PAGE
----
uk bus on road

Free bus travel for all to help slash UK transport sector pollution?

Image credit: Dreamstime

Busses should be made free to encourage people to ditch their cars and reduce greenhouse gas emissions, environmental campaigners have urged, as official statistics show that transport is now the most carbon-producing sector in the UK.

Greenhouse gases were down 3 per cent on 2016 to 460 million tonnes and the main pollutant, carbon dioxide, was also down 3 per cent, to 373 million tonnes in 2017, the most recent year for which figures are available.

This follows a broad trend since 1990 that has seen the UK’s carbon emissions fall by around two thirds largely due to greener electricity production and lower energy usage by households and businesses.

However, transport emissions have fallen just 2 per cent since 1990 and now account for more than a quarter (27 per cent) of the UK’s total greenhouse gas output - a bigger share than energy supplies, businesses, homes, agriculture or other sectors.

Much of the pollution from transport, which includes road, railways, domestic aviation, shipping, fishing and aircraft support vehicles, is from road traffic, in particular passenger cars.

The UK Government has outlined plans to phase out the sale of new conventional petrol and diesel cars and vans by 2040, as part of efforts to curb urban air pollution and tackle emissions. Even this has plan has been criticised by MPs for “lacking ambition”.

Free bus travel is already happening in around 100 towns and cities, including more than 30 in the US and 20 in France, as well as in Poland, Sweden, Italy, Slovenia, Estonia and Australia, according to a study from Friends of the Earth and think tank Transport for Quality of Life.

Such a move would not only help tackle pollution but should deliver other benefits, such as reducing traffic and noise, improving air quality and boosting health, the campaigners argue.

Before it could happen in the UK, the public transport system would have to be re-regulated and sources of funding would have to be put in place.

Mike Childs, head of research at Friends of the Earth, said: “It’s an idea whose time has well and truly arrived.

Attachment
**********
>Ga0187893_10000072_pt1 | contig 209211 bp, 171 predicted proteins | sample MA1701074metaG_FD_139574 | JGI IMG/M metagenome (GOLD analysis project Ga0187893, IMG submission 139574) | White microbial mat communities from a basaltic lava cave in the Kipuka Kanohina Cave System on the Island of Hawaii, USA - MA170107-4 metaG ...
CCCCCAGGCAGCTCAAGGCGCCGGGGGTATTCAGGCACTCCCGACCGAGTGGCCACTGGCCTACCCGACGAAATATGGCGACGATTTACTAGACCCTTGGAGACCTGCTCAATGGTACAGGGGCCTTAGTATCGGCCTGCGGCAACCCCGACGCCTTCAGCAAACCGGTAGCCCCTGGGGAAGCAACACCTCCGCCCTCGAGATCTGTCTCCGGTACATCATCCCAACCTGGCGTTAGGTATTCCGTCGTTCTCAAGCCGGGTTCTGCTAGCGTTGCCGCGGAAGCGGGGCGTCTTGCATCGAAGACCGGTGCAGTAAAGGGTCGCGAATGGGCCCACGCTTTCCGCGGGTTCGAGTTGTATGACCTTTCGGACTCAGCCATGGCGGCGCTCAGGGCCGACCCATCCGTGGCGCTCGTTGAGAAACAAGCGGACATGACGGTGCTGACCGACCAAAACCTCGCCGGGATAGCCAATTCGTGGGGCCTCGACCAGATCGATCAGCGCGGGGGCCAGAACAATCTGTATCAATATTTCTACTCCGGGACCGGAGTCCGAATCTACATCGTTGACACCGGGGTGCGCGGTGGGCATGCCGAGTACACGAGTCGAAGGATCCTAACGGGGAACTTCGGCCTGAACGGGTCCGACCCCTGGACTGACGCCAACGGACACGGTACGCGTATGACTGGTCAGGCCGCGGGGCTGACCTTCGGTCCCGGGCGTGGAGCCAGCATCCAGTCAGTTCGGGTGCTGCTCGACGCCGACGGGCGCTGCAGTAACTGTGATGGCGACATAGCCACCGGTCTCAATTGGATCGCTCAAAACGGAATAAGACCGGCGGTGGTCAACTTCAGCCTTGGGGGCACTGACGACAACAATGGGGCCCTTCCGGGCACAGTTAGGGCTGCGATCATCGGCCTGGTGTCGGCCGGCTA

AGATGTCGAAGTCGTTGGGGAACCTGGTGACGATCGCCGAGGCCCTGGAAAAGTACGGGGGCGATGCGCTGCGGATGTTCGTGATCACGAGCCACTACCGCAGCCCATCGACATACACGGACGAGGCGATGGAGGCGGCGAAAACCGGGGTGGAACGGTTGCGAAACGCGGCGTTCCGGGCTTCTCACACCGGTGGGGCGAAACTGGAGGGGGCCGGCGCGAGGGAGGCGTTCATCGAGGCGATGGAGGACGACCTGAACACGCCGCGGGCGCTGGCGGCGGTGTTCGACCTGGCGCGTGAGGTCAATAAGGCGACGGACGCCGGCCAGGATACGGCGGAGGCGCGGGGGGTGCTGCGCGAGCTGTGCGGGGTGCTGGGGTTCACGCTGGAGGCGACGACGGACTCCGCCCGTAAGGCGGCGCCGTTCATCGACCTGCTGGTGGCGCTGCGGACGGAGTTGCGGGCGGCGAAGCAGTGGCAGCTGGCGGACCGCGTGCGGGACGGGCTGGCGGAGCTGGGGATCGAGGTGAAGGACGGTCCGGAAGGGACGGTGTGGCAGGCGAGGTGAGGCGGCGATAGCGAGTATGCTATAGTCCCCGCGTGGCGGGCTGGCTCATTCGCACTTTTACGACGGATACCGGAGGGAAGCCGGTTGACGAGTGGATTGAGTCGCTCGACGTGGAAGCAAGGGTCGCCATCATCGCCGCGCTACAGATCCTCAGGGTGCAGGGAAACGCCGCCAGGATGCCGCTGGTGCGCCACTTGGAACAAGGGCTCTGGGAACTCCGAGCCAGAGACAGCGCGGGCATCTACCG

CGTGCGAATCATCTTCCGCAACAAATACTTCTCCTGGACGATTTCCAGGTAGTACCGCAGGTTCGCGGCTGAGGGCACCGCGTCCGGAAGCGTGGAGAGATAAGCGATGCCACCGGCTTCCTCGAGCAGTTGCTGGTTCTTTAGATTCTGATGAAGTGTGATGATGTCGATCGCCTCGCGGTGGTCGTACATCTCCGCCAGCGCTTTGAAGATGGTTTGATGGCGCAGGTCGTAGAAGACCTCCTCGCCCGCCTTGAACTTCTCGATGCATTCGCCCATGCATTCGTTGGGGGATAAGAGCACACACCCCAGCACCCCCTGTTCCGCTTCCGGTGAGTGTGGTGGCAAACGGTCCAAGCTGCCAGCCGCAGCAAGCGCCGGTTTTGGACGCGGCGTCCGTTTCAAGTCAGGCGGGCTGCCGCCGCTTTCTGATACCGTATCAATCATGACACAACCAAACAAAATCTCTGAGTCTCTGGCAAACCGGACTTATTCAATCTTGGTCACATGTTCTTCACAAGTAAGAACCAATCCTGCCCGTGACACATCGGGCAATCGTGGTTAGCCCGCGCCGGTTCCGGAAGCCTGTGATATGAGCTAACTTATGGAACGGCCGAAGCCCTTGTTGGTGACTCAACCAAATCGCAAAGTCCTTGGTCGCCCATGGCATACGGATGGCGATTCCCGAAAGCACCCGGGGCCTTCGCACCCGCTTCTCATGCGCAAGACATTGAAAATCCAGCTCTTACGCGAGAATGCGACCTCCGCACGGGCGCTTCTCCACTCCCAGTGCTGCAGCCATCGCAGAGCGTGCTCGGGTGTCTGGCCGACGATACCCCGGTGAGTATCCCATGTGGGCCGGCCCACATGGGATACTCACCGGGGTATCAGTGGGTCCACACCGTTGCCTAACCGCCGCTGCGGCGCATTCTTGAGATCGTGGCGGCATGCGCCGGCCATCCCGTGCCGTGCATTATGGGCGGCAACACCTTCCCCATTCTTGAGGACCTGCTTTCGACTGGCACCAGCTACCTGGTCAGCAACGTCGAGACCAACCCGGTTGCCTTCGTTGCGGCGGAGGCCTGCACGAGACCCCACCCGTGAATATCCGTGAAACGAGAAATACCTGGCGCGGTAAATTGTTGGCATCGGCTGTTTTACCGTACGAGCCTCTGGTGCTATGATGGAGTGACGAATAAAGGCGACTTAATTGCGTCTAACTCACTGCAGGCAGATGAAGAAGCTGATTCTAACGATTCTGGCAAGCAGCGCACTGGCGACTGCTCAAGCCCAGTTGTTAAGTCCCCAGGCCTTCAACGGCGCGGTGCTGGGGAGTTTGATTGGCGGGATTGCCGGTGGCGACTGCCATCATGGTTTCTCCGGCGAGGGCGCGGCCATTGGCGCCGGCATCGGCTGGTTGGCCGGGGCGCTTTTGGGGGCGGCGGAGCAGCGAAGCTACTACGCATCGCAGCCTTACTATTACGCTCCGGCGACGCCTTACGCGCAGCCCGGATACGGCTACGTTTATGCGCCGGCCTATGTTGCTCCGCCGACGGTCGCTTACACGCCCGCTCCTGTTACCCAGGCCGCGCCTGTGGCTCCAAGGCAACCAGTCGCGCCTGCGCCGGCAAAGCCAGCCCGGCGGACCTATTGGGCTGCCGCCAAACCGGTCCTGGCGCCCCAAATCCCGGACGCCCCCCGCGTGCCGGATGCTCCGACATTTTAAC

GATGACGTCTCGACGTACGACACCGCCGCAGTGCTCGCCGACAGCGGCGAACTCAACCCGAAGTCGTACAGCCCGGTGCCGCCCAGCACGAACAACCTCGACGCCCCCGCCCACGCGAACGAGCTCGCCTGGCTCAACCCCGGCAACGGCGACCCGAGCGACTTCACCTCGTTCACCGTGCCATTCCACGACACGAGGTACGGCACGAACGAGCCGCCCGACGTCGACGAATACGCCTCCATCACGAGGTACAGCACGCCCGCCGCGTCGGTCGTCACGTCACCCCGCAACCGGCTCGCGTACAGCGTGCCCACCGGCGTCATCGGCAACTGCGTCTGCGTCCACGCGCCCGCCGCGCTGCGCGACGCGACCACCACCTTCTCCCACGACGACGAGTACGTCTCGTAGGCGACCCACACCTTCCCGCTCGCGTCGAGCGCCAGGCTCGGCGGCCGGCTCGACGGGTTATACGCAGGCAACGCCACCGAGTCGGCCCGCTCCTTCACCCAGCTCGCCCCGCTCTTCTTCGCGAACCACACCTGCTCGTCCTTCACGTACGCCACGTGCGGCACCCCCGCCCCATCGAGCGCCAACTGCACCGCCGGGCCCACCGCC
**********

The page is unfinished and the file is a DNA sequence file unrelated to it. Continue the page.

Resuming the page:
“Free bus travel for the under 30s at first, before widening the scheme, would make for more liveable cities and cut damaging greenhouse gas emissions.

“It would cost around £3bn a year, but this is a fraction of the money spent on roads.”

Lynn Sloman, director of Transport for Quality of Life, said: “Our research makes it clear that UK transport policy requires a complete overhaul to enable us to comply with greenhouse gas reduction needs and other pressing public health concerns, such as air quality and obesity.

“We can learn much from other countries across the world, particularly on how to manage and deliver a well-regulated, high-quality public transport service.”

Shadow transport secretary Andy McDonald said: “Labour is already committed to re-regulation of bus services, which Friends of the Earth identify [sic] as a necessary first step to improving public transport to give low-carbon alternatives to driving.”

He said Labour would provide free bus travel for the under-25s where services are brought under public control, “a big step” towards the recommendation that under-30s should be able to travel free by bus.

A spokeswoman for the Department for Transport said: “As set out in our road to zero strategy, the Government’s ambition is for all new cars and vans to be effectively zero emission by 2040. We are investing £1.5bn to make this happen.

“We also support bus travel through £250m every year, as well as a further £1bn for the free bus pass scheme, paving the way to a more sustainable future.”

RAC head of roads policy Nicholas Lyes said: “There is no doubt we need greater investment in public transport, so that where feasible, drivers have an alternative to sitting in traffic and contributing to poor air quality and congestion.

“RAC research shows that six in 10 drivers would use their cars less if public transport was better, something only 11 per cent of those surveyed disagreed with.

“The key to this must surely be making public transport as attractive as possible by ensuring it is reliable, frequent, convenient, comfortable and affordable.

“Making bus travel free to certain groups, and possibly to all, may prove to be the carrot that could change behaviour long term.”

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